Long ago, when Brahmadatta was reigning in the kingdom in Benares, the Bodhisattva was reborn as a mouse. When he grew up he was much bigger and stronger than an ordinary mouse. In fact, he was almost the size of a baby pig. He lived in a burrow in the forest with hundreds of other mice. They spent their days collecting seeds and nuts, darting here and there on the forest floor, chasing each other over and under the fallen branches and among the trees.
Now a certain jackal often came wandering through the forest, past the home of the mice. He happened to notice all this scurrying about of small morsels, and an idea formed in his mind. He found a great open space between the trees, where the sunlight fell for many hours during the day. He nosed around for a good spot, where he might be visible to any small creatures looking out from the shade of the forest. There he began to practice standing on one leg. First he tried the left front leg, and then the right. Neither of his front legs was very strong and he had difficulty keeping his balance. Next he tried his hind legs, first one then the other, to see which one was the strongest. The right hind leg turned out to be the best. At first he couldn’t balance himself at all, and he kept toppling over onto his right haunch. The ground was pretty hard, and it wasn’t very pleasant to fall over, so he gathered up some dry grass and made himself a nice cushiony landing spot, and continued his practice. It didn’t take very long before he had mastered the art of standing on one leg. He pointed himself with his face towards the sun and opened his mouth.
The Bodhisattva-mouse was out and about gathering seeds and noticed the jackal in the clearing. He thought to himself, “This jackal has undertaken some kind of difficult religious practice. He must be very virtuous.” He went right up the jackal and said, “Oh, Holy One, how may I address you?”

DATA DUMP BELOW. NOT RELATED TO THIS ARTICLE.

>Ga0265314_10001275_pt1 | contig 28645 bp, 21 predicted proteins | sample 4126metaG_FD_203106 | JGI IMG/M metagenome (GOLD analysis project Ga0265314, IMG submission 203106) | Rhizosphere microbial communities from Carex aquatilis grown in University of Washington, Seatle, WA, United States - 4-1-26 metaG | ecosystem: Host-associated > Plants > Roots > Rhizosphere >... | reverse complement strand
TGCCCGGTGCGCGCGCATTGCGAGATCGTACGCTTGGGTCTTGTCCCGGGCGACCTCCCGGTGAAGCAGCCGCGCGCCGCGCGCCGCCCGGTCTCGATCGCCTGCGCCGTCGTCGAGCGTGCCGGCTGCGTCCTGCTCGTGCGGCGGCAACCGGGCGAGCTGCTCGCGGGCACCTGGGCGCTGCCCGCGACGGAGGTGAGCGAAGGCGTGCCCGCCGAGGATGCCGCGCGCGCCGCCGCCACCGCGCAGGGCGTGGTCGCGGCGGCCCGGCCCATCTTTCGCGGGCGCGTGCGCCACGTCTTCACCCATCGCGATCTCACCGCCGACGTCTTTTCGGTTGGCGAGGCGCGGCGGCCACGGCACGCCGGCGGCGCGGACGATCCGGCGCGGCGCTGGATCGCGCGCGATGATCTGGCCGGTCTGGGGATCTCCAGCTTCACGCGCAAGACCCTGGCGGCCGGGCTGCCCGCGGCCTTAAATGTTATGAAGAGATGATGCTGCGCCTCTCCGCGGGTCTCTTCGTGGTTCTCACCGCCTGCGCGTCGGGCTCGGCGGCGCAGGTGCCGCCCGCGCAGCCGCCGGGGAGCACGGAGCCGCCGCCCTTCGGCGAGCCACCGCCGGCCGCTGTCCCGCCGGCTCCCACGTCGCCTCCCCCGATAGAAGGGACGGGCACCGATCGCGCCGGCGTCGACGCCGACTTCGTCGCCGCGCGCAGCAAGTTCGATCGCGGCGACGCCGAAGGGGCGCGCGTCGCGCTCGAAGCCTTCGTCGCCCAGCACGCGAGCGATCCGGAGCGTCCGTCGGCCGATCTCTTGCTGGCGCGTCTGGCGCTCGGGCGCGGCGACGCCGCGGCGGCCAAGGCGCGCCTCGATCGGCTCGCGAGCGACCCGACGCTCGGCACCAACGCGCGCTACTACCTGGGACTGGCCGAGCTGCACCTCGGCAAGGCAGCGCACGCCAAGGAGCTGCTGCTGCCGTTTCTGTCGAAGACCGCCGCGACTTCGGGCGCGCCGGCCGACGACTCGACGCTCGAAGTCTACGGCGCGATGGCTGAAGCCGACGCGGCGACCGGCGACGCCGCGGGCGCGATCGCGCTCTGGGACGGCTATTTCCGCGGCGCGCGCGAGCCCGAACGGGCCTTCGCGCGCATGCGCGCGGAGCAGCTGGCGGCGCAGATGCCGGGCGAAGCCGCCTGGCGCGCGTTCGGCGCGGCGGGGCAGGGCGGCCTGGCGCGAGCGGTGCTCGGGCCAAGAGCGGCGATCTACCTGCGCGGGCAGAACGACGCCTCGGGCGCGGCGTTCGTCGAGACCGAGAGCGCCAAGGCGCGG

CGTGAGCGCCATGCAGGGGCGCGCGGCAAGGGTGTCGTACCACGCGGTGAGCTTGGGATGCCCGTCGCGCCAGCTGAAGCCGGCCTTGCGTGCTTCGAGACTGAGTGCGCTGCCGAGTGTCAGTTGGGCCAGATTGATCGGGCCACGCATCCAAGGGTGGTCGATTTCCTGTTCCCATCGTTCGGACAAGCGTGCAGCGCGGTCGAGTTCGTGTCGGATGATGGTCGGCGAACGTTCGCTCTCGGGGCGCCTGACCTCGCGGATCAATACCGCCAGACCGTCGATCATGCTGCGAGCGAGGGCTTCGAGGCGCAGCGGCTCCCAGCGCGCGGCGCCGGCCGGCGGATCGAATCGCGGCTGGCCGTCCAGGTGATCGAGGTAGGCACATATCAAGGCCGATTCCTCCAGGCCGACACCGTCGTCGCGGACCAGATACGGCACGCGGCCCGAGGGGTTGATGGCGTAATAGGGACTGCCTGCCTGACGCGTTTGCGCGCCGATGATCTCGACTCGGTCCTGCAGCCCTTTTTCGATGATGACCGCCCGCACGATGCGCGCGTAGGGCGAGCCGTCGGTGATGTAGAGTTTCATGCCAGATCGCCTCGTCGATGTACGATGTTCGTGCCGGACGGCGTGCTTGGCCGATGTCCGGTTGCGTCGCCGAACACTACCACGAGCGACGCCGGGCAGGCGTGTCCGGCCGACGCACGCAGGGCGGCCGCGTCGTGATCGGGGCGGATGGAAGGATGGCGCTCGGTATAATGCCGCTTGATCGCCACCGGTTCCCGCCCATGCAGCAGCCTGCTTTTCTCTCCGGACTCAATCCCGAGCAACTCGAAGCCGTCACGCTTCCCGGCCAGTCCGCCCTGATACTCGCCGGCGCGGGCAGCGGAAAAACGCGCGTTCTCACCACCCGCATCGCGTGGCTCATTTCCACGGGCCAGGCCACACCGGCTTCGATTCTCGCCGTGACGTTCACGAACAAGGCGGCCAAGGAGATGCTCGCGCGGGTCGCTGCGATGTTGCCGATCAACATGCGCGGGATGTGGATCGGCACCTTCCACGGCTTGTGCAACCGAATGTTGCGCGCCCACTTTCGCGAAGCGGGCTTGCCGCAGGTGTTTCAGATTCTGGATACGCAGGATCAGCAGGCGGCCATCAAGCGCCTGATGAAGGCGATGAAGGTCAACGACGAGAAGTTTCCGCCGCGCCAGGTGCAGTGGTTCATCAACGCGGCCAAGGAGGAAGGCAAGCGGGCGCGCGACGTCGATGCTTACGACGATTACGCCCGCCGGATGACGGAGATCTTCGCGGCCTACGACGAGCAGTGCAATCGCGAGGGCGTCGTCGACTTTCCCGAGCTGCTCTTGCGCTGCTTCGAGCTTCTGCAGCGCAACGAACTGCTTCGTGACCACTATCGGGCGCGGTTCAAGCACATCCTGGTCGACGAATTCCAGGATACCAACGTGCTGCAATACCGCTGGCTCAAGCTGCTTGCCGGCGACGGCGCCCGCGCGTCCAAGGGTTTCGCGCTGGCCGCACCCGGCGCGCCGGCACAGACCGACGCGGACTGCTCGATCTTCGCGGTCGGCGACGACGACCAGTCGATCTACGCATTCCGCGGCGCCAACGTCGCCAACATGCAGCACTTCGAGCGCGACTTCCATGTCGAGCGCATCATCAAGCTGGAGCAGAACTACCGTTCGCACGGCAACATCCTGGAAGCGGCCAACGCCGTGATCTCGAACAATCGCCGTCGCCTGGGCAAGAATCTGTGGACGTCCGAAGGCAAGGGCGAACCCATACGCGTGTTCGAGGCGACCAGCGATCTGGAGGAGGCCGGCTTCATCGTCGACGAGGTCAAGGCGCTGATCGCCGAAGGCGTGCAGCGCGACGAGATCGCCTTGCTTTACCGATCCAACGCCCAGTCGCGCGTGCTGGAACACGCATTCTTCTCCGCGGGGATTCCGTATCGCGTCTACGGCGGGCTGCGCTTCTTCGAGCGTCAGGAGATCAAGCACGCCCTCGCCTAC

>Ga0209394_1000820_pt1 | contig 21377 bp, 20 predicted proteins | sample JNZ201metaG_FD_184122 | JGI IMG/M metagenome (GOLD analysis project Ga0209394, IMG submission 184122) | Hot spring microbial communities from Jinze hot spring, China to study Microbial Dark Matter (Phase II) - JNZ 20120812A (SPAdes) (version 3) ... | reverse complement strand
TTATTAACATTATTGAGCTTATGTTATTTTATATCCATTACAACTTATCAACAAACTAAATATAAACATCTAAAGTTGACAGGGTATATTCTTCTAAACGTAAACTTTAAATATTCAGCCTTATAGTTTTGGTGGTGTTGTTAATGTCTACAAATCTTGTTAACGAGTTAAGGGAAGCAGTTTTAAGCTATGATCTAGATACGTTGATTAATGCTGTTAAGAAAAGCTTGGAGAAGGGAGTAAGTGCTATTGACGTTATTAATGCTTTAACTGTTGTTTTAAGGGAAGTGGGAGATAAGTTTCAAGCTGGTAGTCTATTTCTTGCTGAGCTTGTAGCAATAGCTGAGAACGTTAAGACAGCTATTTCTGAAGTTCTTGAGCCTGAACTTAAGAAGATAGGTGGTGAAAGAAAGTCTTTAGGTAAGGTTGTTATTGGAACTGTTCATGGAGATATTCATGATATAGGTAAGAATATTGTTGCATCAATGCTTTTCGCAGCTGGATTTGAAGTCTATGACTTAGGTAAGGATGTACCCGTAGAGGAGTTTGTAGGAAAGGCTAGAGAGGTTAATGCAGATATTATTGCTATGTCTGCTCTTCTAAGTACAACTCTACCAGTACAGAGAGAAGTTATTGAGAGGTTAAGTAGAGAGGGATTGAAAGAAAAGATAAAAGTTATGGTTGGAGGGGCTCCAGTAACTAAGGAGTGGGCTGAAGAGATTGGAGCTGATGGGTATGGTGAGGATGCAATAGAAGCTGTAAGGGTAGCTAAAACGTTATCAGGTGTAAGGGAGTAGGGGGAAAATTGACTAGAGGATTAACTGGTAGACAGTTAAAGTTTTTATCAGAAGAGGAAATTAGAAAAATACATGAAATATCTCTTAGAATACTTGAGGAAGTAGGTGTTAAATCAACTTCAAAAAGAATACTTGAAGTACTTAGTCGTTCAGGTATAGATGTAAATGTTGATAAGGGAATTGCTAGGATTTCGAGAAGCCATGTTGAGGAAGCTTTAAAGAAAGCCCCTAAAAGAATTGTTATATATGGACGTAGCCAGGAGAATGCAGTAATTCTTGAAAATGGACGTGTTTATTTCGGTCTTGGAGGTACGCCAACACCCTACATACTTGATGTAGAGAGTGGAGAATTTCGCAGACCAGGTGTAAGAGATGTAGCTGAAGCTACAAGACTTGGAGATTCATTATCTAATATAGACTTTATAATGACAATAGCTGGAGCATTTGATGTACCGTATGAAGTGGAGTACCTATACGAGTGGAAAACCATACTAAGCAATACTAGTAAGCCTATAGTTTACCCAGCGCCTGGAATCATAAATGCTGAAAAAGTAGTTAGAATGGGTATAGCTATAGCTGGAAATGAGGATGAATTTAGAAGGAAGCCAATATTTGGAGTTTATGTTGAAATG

The jackal answered, “I am called Dhammika – the one who seeks the truth.”
The Bodhisattva was a curious mouse. He said to the jackal: “Why are you standing on one leg like that? Why don’t you place all four feet on the ground?”
The Jackal answered (never turning his face away from the sun): “If I were to place all four of my feet on the ground, the earth would not be able to bear my weight. It is out of kindness to the earth that I am standing on one foot.”
The Bodhisattva tried standing on one leg for a moment. It wasn’t very comfortable. He walked around the jackal and looked up at him. He could see the jackal’s teeth in his open mouth.
“But why are you standing with your mouth open?” he asked.
“My mouth is open,” replied the jackal, “so that the wind may enter and sustain me. For you see, I eat nothing other than air. Air is all I eat.”
The Bodhisattva-mouse felt with his tongue the tiny seeds he had collected in his cheek. He liked their nutty flavor and their chewy texture. Air was all very nice for breathing, but he couldn’t imagine eating it.
“And why are you facing the sun?” the Bodhisattva continued to question. “Doesn’t it make your head hurt to stand like that?”
The jackal replied modestly, “I am honoring the sun, little mouse. Any discomfort or suffering I experience is of no consequence.”
The Bodhisattva was impressed. He spent most of his day hurrying about gathering provisions. He rarely stopped to stand still, though some times, when he was passing through a sunny patch between the trees, he felt the sun on the fur of his back. Then he would slow down a little and appreciate that sensation of heat.
He said good-bye to the jackal and resumed his quest for supplies. He thought to himself, “This jackal is very virtuous. We mice have busy lives, but surely we can find time to honor him.”